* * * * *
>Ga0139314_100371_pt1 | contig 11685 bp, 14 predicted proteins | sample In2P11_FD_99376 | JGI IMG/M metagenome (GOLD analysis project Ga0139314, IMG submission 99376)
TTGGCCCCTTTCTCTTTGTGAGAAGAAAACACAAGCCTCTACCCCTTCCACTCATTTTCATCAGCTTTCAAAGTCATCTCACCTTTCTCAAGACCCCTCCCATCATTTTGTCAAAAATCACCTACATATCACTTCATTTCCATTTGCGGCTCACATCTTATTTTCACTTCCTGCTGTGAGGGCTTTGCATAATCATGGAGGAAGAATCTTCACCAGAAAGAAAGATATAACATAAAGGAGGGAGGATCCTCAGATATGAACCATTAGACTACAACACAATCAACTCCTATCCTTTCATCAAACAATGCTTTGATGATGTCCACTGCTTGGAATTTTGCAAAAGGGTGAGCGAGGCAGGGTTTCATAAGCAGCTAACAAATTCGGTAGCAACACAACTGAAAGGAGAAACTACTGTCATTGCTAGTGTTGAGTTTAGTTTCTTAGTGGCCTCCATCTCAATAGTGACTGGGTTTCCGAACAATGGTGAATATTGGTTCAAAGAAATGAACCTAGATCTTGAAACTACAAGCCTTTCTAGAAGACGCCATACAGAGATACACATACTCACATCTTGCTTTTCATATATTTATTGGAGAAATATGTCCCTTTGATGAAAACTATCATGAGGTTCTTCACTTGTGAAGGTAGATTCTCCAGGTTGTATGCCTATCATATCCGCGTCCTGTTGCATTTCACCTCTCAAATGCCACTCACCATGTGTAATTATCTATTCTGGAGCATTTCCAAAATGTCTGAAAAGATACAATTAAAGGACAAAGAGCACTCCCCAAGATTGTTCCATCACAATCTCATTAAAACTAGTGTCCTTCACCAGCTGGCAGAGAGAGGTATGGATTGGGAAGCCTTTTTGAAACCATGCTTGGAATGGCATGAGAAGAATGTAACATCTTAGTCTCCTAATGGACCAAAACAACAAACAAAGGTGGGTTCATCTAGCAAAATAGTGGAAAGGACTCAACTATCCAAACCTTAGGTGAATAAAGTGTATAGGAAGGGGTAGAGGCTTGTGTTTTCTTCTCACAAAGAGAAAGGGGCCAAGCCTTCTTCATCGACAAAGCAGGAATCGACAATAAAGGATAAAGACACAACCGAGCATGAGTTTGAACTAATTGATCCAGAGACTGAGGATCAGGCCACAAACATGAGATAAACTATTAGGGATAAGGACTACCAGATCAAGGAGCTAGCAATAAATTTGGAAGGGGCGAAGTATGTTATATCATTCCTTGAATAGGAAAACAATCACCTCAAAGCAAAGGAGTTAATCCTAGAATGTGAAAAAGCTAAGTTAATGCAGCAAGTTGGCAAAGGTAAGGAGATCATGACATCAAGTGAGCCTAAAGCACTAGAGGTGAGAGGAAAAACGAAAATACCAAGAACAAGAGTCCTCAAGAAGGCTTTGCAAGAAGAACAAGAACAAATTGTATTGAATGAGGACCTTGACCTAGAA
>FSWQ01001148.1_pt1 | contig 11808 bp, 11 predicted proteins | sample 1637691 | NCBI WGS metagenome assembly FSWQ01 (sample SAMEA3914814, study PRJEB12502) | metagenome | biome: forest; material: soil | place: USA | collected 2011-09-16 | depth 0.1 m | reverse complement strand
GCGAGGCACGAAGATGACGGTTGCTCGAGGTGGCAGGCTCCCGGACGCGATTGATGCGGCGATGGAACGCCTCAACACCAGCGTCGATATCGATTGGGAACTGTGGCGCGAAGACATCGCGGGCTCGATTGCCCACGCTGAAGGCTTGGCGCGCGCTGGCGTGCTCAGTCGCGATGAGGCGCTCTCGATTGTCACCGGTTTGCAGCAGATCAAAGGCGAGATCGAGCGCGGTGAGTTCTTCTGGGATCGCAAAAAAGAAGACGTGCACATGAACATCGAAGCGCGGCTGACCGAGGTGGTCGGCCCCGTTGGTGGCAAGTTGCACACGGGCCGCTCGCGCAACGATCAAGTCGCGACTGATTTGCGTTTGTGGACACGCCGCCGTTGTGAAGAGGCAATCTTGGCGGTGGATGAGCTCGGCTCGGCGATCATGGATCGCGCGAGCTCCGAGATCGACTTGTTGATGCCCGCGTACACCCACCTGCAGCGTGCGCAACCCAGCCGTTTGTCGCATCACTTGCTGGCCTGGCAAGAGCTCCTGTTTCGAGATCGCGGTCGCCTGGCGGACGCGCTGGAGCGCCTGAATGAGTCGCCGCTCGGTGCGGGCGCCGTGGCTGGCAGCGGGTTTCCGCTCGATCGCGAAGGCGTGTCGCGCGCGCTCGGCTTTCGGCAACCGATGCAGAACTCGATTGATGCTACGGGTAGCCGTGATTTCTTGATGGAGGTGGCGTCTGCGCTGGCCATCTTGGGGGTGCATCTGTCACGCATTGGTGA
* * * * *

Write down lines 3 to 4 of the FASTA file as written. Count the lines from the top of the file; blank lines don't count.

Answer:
>FSWQ01001148.1_pt1 | contig 11808 bp, 11 predicted proteins | sample 1637691 | NCBI WGS metagenome assembly FSWQ01 (sample SAMEA3914814, study PRJEB12502) | metagenome | biome: forest; material: soil | place: USA | collected 2011-09-16 | depth 0.1 m | reverse complement strand
GCGAGGCACGAAGATGACGGTTGCTCGAGGTGGCAGGCTCCCGGACGCGATTGATGCGGCGATGGAACGCCTCAACACCAGCGTCGATATCGATTGGGAACTGTGGCGCGAAGACATCGCGGGCTCGATTGCCCACGCTGAAGGCTTGGCGCGCGCTGGCGTGCTCAGTCGCGATGAGGCGCTCTCGATTGTCACCGGTTTGCAGCAGATCAAAGGCGAGATCGAGCGCGGTGAGTTCTTCTGGGATCGCAAAAAAGAAGACGTGCACATGAACATCGAAGCGCGGCTGACCGAGGTGGTCGGCCCCGTTGGTGGCAAGTTGCACACGGGCCGCTCGCGCAACGATCAAGTCGCGACTGATTTGCGTTTGTGGACACGCCGCCGTTGTGAAGAGGCAATCTTGGCGGTGGATGAGCTCGGCTCGGCGATCATGGATCGCGCGAGCTCCGAGATCGACTTGTTGATGCCCGCGTACACCCACCTGCAGCGTGCGCAACCCAGCCGTTTGTCGCATCACTTGCTGGCCTGGCAAGAGCTCCTGTTTCGAGATCGCGGTCGCCTGGCGGACGCGCTGGAGCGCCTGAATGAGTCGCCGCTCGGTGCGGGCGCCGTGGCTGGCAGCGGGTTTCCGCTCGATCGCGAAGGCGTGTCGCGCGCGCTCGGCTTTCGGCAACCGATGCAGAACTCGATTGATGCTACGGGTAGCCGTGATTTCTTGATGGAGGTGGCGTCTGCGCTGGCCATCTTGGGGGTGCATCTGTCACGCATTGGTGA